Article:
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CORRESPONDENCE
Year : 2017  |  Volume : 13  |  Issue : 6  |  Page : 1068-1069

Incision site metastasis: Adding insult to injury


1 Department of Urology, Christian Medical College and Hospital, Vellore, Tamil Nadu, India
2 Department of Pathology, Christian Medical College and Hospital, Vellore, Tamil Nadu, India

Date of Web Publication13-Dec-2017

Correspondence Address:
Dr. Ranil Johann Boaz
Department of Urology, Christian Medical College and Hospital, Vellore - 632 004, Tamil Nadu
India
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Source of Support: None, Conflict of Interest: None


DOI: 10.4103/0973-1482.180679

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 > Abstract 

Incision site metastasis is a rare yet well-recognized complication of oncologic operations. We describe the case of a 60-year-old man with a large mass at the site of abdominal incision for a nephrectomy. The operation was performed for infection in an obstructed kidney, which in retrospect harbored malignancy. Percutaneous core biopsy of the mass revealed metastatic conventional renal cell carcinoma (RCC). Surgical resection was obviated by the presence of nodal disease on imaging. Palliative targeted therapy with tyrosine kinase inhibitor was initiated. RCC can not only mimic an inflammatory renal mass radiologically but also coexist with infective renal conditions. Diligent histopathological examination as a routine following nephrectomy for complicated diagnoses is imperative.

Keywords: Incision site metastasis, renal abscess, renal cell carcinoma


How to cite this article:
Boaz RJ, Vig T, Manojkumar R, Devasia A. Incision site metastasis: Adding insult to injury. J Can Res Ther 2017;13:1068-9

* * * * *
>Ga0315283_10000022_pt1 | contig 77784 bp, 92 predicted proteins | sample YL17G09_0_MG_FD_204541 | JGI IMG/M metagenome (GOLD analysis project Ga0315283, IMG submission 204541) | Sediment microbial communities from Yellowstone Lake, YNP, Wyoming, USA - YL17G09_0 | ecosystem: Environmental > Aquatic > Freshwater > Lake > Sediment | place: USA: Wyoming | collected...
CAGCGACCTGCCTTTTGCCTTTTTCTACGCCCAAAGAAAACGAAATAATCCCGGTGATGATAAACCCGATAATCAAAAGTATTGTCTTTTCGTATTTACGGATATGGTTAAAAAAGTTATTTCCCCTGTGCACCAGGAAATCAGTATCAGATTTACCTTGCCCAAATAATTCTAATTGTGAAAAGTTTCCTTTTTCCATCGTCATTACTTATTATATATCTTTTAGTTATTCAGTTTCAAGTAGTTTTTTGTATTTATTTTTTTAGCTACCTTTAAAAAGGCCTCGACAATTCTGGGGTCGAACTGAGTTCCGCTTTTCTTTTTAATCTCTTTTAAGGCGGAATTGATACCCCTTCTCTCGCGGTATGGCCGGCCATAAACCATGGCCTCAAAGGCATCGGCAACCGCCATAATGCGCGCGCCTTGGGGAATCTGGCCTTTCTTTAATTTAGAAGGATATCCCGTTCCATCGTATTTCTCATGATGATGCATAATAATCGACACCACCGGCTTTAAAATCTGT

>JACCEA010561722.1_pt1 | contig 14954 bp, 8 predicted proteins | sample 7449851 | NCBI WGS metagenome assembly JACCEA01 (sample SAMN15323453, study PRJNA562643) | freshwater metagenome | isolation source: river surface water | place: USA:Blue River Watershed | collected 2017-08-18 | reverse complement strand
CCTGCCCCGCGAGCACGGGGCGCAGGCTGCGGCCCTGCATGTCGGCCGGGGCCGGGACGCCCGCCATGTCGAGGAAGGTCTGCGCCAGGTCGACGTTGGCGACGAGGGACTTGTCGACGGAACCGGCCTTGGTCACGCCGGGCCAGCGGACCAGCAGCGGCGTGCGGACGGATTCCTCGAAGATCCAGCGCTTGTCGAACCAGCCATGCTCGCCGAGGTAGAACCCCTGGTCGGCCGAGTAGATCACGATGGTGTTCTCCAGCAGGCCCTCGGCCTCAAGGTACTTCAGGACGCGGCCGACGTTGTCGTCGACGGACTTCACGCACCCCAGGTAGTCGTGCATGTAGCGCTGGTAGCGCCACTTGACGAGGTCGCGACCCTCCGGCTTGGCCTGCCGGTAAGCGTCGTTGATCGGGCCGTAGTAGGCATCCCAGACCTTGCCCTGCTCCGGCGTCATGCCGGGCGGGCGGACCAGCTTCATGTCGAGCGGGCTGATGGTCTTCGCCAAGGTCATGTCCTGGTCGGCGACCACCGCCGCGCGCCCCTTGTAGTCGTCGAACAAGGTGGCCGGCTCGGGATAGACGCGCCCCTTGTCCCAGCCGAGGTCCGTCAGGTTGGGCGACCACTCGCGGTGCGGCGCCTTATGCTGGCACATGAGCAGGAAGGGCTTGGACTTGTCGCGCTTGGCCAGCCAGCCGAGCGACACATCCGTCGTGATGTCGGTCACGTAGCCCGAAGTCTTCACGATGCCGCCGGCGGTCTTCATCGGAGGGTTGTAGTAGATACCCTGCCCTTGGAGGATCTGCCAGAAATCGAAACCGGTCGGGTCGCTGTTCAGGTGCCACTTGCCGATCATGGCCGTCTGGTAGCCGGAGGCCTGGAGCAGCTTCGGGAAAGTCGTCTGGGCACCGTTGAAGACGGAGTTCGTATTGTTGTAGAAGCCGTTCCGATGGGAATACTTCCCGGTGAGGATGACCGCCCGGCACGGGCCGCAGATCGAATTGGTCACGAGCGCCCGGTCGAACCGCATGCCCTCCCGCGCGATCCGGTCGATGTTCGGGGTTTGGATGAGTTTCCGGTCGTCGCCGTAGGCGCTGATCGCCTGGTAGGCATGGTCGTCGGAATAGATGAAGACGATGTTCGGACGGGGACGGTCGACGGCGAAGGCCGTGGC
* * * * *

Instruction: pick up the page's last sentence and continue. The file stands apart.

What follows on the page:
How to cite this URL:
Boaz RJ, Vig T, Manojkumar R, Devasia A. Incision site metastasis: Adding insult to injury. J Can Res Ther [serial online] 2017 [cited 2019 Dec 9];13:1068-9. Available from: http://www.cancerjournal.net/text.asp?2017/13/6/1068/180679


 > Introduction Top


Incision site metastasis (ISM) following open surgery for renal malignancy is a rare event. Surveillance of surgical scar for metastasis following radical nephrectomy for renal cell carcinoma (RCC) is an essential component of oncological follow-up. RCC can both mimic an inflammatory renal mass radiologically as well as coexist with infective renal conditions.


 > Case Report Top


A 60-year-old man presented with worsening pain and swelling at the right flank. He had undergone an open right nephrectomy a year ago at a rural hospital. Records indicated evaluation for fever and operation for pyelonephritis and renal abscess secondary to obstructive ureteric calculi. Histopathological examination reported pyonephrosis with renal abscess. His postoperative course was uneventful. A year on, clinical examination revealed a warm, tender mass in the right hypochondrium and lumbar region that was fixed to the lower ribs. The scar of the previous incision lay across the palpable mass [Figure 1]. Contrast-enhanced computed tomography revealed a 15 cm × 9 cm × 13 cm, heterogeneously enhancing mass in the right anterior abdominal wall encasing ribs 10–12 and protruding into the abdominal cavity [Figure 2]. The right kidney was absent, and the contralateral kidney was normal. Enlarged retrocrural and paravertebral nodes were noted. Of interest; multiple calculi were found in the right ureteric stump, corroborating previous records. Percutaneous core biopsy revealed tumor arranged in nests separated by fibrovascular septae with infiltration of fibroadipose and fibrocollagenous tissue [Figure 3]a. Tumor cells were polygonal with abundant clear cytoplasm, vesicular nuclei, and distinct nucleoli [Figure 3]b. Immunohistochemistry revealed diffusely positivity for markers epithelial membrane antigen and CD10 [Figure 3]c and [Figure 3]d; confirming metastatic conventional RCC.
Figure 1: (a) Visible mass in the right hypochondrium and lumbar region. (b) Scar of the incision seen overlying the palpable mass